Somehow or another, that plan faded or fizzled or maybe he was just speculating out loud. I'm not really sure. It was quite a tease, though. Then he floated the idea that maybe he would take the older (my trouble maker) with him on Friday night and Saturday to do some work on the house we are selling. That one never came to fruition either. Today he generously (and bravely) started out with a plan to manage the kids all day and let me put my feet up.

I know that in theory it's the thought that counts. I do. And he was thinking of me. BUT. If everyone is here, it's not a day off. I can hear them when they have tantrums. I feel guilty that I'm not pitching in. (Not quite guilty enough to ascend from our cavelike basement.) And when things get really hairy I have to pitch in because frankly the kids are a little more scared of me. So. In the interest of well meaning spouses everywhere who promise their significant other the day off I am posting the conditions that must be met in order for it to qualify:

1. You must actually go away.

2. If you say you will go away by 9 am, you must comply. No claims of a 9 am departure and then dilly-dallying around until 1. At that point it's naptime for at least one of the bambinos who must then stay home and that is NOT a day off. Every second that dear hubby and kids are still around is on MY time. I get edgier than a two dollar hooker looking for a crack fix while I watch the clock and wonder when everybody is really going to clear out and the house will be quiet.

3. Do not come home early unless it is a bona fide emergency. In our case, a complete melt down of the five year old qualifies. I might want a day off but I can be reasonable and handling him in a public setting when he is in full frontal disintegration mode is just too much to ask. Just please call and let me know as soon as you do that you'll be home early. Otherwise, if I think I have until 6 pm to play with my belly button I really need until 6 pm. If I don't get it I feel ripped off. Shortchanged. Hostile.

4. It is better if the day off is not a surprise. Half the fun of the elusive day off is knowing it's coming and looking forward to it. It's better than jewelry and highly likely to gain you favors of a carnal nature.

That's it. Pretty simple, really. If I ever get a real day off I will let you know. But I won't blog about what I did that day because I guarantee you that to anyone besides me it will be dreadfully, blissfully boring.

Tuesday, July 7, 2009

ONE LAST DRINK: Clarity of Night Flash Fiction Entry


I greatly desired the man’s death, even imagined it; he could not be suffered to live. You, who so well know me, know it was not covetousness, as my wife ventured to suggest- that she should utter such against her own husband! Her slander against me proved the poison in the man’s deranged poem that haunted and taunted, incessant, unceasing.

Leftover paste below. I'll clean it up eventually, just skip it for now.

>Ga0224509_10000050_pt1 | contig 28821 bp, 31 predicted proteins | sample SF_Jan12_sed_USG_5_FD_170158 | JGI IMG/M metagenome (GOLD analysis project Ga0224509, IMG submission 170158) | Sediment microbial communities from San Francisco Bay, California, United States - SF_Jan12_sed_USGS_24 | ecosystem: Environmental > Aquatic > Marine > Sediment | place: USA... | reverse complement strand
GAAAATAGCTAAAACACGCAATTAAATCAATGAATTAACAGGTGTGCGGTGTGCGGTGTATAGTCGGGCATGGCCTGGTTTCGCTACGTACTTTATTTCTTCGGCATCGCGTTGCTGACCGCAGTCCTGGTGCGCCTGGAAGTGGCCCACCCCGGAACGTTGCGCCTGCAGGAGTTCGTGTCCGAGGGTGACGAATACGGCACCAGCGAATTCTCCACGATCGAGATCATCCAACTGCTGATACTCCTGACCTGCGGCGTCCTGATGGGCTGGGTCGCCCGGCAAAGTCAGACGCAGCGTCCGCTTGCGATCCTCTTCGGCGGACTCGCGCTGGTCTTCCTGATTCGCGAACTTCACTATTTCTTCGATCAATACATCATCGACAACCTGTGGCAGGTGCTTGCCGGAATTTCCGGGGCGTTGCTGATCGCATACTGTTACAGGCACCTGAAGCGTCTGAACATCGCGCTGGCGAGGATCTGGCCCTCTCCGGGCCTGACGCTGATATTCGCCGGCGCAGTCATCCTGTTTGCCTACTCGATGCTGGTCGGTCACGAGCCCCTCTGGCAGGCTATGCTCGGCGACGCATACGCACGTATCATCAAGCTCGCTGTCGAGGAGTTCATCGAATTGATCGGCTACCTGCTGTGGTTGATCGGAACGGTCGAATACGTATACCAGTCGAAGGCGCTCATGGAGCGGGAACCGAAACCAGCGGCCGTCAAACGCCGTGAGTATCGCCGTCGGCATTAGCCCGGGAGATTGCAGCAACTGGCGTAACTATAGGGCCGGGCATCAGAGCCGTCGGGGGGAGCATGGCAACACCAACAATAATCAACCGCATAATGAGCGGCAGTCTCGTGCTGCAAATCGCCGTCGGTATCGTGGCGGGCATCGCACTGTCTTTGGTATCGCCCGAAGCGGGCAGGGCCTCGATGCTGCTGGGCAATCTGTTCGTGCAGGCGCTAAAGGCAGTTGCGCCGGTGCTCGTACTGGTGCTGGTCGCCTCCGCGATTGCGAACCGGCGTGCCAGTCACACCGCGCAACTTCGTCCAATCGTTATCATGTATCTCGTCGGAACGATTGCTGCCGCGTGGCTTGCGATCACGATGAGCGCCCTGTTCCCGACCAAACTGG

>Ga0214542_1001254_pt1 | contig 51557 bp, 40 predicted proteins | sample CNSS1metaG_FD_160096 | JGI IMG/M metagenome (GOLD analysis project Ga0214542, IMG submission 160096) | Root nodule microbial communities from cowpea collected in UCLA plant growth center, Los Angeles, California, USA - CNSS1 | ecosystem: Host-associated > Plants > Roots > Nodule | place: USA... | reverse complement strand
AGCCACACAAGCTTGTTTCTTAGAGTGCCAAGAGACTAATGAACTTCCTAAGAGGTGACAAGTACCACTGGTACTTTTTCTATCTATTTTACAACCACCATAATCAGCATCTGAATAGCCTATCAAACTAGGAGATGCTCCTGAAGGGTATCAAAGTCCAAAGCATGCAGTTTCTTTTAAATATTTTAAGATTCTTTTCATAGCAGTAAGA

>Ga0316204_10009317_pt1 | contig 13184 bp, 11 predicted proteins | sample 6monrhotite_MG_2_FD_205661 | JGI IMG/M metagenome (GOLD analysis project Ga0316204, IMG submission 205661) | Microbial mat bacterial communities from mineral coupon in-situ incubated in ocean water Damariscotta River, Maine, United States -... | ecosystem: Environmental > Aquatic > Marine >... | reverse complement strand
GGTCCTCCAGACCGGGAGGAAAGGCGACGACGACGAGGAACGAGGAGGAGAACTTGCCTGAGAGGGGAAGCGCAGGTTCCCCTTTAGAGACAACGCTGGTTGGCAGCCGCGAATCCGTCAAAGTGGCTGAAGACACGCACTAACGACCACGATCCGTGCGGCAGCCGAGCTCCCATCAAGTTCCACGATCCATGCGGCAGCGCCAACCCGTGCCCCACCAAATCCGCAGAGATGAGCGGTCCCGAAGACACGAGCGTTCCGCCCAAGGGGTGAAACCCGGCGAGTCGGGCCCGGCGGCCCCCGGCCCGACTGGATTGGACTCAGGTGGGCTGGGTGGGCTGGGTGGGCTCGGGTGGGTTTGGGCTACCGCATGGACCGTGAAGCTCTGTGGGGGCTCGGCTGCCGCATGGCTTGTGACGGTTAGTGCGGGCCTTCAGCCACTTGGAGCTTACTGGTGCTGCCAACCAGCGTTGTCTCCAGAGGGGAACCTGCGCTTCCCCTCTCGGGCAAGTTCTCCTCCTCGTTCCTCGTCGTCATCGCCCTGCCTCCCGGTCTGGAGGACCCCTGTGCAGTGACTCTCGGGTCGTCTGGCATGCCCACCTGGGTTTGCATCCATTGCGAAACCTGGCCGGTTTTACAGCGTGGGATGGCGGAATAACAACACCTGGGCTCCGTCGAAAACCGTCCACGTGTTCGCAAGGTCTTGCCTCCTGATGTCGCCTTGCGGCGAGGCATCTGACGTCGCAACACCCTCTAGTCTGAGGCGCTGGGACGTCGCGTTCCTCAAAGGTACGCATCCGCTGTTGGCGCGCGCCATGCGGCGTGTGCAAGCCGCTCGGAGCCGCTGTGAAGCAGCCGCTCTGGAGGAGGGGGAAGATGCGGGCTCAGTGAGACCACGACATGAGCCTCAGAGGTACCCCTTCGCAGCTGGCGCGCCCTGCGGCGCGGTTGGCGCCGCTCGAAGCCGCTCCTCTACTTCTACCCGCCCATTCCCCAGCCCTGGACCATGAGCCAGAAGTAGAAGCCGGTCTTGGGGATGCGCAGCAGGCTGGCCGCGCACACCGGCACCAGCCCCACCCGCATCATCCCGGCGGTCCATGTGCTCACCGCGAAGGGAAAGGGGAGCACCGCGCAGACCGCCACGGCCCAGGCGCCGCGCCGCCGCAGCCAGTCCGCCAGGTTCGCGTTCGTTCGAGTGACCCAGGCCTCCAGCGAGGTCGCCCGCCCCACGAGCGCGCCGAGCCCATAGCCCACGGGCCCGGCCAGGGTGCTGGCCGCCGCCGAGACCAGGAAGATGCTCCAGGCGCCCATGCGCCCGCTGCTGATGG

I had his acquaintance years prior but dreamed not of meeting again. Such simplicity, such justice in the path set before me as my eyes knew him in the street. He wore the greyness that came on him in his younger days, marking the madness consuming his soul. Madness he inflicted upon us all with his writings. Nevermore. You must understand my course predetermined. What just man, sane man, could deny it? Not you, certainly.

He had a weakness, this supposed genius of our age.

"Mr. Poe! Mr. Poe! How luckily met!" He could not guess my revulsion at touching the vessel of such insanity as dwelt within him.


"The very same! Join me. You must not walk alone on Election Day in Baltimore. Here we are at Gunner’s Hall. Come, have a drink. I’ll see you safely home."

"I should not. I am-I should not."

"You cannot deny me the pleasure of raising a glass together in celebration of your accomplishments. It is many years passed. Come, one drink."

"Ahh. One last drink." So you see, it truly was he, not I, that chose his manner of death.


I want something new to write. It's more fun than editing. Vastly. I still love the book...adore it, want to make out with it and have its baby, but I miss seeing a whole scene of something new in my head and being completely checked out of reality until I can write it down.

Surfing blogs of writerly and industry types I have become a huge Chirs Eldin fan. Those of you who are just supportive friends of mine might not have heard of her but I think you will. I swear she's channeling for Judy Blume. Think "Superfudge" for the 21st Century. Anyway, she plugged a writing contest on ANOTHER blog, Clarity of Night, that I'm all geeked up about. Cliff notes version of the rules follow:

1. Write no more than 250 words
2. Inspired by posted photo.

The photo (Seriously, go look it up if you want to see it but I am too lazy to post here) is a glass of something that looks like claret and a hint of smoke wafting around the base.